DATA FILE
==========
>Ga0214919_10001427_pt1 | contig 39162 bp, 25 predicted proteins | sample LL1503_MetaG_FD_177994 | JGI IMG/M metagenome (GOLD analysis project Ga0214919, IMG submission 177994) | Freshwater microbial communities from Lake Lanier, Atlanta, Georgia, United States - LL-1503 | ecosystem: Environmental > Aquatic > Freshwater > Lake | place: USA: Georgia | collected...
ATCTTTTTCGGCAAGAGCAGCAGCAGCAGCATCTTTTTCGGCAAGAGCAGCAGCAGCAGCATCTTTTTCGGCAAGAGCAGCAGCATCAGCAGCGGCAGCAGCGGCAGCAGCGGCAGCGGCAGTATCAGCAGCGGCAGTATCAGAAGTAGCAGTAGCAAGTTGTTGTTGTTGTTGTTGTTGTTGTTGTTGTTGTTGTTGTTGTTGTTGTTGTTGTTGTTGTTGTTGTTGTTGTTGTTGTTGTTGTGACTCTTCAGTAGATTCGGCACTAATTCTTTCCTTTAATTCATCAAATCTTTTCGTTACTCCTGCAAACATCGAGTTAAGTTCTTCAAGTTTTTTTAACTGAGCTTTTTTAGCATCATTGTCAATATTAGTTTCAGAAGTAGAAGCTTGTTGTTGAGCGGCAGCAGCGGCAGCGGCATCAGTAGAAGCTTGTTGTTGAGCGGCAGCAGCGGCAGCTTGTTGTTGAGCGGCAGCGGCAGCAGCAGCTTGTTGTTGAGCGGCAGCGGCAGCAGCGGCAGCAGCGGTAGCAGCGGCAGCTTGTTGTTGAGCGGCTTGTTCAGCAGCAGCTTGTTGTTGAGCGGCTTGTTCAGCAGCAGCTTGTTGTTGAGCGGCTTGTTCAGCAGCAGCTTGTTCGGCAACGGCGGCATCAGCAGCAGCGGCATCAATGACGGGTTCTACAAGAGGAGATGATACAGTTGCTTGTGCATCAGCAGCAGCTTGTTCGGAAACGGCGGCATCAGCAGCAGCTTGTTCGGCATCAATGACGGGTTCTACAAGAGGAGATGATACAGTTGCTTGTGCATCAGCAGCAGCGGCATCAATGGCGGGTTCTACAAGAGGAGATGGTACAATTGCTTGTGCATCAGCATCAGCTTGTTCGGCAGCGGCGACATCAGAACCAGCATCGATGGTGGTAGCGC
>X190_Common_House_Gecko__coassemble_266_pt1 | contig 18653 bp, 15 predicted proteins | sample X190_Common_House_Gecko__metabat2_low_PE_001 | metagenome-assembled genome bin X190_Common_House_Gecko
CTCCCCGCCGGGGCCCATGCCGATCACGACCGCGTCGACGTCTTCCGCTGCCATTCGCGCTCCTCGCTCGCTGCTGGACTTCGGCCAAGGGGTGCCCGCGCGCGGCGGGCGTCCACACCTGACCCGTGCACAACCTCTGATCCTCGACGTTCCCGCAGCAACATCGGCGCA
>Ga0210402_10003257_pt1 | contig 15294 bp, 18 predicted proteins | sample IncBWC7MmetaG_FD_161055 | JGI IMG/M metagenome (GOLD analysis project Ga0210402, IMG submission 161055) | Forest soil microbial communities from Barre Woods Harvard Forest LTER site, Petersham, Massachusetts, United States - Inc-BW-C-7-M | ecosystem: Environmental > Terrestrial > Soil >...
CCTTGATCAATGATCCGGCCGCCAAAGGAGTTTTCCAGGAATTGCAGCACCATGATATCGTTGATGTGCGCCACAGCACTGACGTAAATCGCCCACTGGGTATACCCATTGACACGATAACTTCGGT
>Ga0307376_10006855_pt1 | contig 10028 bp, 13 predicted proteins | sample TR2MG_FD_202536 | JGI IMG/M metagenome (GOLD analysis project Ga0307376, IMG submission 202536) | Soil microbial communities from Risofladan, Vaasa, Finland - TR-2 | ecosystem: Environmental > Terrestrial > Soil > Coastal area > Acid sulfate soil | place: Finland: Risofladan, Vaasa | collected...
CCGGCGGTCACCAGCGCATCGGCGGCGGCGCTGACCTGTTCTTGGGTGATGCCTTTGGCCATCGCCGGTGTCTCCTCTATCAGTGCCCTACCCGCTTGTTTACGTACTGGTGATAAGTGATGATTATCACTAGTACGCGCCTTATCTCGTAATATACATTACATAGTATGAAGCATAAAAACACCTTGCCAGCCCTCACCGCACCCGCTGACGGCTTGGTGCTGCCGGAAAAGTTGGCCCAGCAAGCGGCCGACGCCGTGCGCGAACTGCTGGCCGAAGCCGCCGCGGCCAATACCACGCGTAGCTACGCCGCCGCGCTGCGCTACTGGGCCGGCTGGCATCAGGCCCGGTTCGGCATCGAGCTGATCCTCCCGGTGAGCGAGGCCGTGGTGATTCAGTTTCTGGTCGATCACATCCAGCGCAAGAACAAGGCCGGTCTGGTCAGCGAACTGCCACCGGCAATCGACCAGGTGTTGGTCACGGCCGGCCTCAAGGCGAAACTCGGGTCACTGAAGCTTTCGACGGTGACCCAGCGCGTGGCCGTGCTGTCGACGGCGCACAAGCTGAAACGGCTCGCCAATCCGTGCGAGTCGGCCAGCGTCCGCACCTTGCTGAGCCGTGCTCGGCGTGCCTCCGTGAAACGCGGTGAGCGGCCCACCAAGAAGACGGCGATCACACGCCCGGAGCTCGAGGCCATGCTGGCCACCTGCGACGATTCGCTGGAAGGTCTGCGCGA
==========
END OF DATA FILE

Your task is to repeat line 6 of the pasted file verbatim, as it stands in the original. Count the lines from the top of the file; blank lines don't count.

CCTTGATCAATGATCCGGCCGCCAAAGGAGTTTTCCAGGAATTGCAGCACCATGATATCGTTGATGTGCGCCACAGCACTGACGTAAATCGCCCACTGGGTATACCCATTGACACGATAACTTCGGT